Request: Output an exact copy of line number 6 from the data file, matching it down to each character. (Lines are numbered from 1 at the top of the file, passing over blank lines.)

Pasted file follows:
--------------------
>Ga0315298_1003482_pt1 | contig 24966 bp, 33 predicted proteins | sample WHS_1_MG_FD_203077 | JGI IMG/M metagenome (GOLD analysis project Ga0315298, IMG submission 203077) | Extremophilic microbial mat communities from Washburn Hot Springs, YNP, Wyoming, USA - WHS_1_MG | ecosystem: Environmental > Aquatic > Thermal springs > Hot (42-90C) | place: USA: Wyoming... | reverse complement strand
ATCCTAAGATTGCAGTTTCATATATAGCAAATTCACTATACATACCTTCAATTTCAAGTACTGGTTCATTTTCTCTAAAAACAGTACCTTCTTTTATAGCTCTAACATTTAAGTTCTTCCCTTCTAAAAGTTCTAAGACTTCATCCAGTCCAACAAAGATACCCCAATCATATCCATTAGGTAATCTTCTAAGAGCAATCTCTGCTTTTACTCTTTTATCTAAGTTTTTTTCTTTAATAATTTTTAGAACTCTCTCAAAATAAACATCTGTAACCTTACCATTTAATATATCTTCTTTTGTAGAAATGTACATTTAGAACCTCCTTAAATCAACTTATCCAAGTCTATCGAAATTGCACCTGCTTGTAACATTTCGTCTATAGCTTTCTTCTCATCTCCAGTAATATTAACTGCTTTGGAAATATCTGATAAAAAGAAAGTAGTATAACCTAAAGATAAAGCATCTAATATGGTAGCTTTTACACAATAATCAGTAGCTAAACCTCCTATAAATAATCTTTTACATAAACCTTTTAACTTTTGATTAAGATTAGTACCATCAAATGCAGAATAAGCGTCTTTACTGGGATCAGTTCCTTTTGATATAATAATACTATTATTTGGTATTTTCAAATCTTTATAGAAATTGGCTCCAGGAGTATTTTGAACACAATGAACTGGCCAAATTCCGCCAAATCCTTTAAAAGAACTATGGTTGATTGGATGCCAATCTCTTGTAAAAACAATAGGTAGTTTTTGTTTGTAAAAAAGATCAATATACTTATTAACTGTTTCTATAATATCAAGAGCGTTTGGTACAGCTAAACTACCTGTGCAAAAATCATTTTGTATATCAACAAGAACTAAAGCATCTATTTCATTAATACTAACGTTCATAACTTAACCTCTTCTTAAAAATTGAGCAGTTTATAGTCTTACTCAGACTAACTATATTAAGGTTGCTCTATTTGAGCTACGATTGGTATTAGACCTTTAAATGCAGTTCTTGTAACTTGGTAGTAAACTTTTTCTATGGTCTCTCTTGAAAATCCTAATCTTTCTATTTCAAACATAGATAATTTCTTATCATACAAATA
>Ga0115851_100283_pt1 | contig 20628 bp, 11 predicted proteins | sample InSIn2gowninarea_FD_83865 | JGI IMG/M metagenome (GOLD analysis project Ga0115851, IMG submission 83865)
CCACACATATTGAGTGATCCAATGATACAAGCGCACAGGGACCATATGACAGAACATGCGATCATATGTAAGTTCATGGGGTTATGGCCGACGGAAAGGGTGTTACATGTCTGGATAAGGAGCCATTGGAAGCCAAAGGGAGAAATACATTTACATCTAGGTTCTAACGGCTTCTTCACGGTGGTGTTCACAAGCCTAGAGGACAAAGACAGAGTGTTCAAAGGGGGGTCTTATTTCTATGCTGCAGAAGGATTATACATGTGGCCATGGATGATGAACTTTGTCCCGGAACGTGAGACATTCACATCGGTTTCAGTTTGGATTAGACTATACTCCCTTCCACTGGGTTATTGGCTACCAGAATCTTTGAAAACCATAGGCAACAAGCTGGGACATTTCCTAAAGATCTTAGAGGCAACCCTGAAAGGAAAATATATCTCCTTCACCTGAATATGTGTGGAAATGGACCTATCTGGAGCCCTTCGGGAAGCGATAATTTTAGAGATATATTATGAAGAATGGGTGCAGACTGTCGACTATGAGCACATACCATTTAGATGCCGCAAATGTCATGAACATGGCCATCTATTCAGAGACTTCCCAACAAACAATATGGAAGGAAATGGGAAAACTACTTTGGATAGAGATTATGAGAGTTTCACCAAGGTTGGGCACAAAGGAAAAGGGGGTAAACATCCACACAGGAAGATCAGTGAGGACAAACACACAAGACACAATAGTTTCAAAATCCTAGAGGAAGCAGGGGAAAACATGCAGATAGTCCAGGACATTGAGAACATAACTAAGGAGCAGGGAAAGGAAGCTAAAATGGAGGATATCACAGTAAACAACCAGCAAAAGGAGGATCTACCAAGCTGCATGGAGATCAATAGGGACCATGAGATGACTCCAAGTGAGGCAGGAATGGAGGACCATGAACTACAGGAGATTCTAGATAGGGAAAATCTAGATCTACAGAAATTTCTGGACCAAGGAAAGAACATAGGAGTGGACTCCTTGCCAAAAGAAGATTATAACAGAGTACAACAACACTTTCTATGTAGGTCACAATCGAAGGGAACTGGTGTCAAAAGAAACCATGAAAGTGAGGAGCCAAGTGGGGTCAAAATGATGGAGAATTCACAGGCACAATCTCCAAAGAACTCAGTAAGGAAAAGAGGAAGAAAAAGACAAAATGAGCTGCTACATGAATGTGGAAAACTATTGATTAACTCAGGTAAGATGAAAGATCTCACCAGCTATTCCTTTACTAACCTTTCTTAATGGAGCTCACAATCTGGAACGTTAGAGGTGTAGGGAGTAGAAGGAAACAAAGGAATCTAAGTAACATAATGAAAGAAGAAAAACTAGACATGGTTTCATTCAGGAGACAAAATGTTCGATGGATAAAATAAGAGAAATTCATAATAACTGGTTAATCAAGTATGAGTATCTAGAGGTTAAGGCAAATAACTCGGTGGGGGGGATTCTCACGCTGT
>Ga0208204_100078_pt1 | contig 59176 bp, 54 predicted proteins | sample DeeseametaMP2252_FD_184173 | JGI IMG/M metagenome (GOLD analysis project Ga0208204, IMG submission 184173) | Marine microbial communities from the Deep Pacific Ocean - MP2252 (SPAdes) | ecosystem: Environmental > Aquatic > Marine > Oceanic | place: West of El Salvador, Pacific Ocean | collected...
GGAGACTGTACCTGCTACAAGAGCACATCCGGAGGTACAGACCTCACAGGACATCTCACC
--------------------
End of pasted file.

GGAGACTGTACCTGCTACAAGAGCACATCCGGAGGTACAGACCTCACAGGACATCTCACC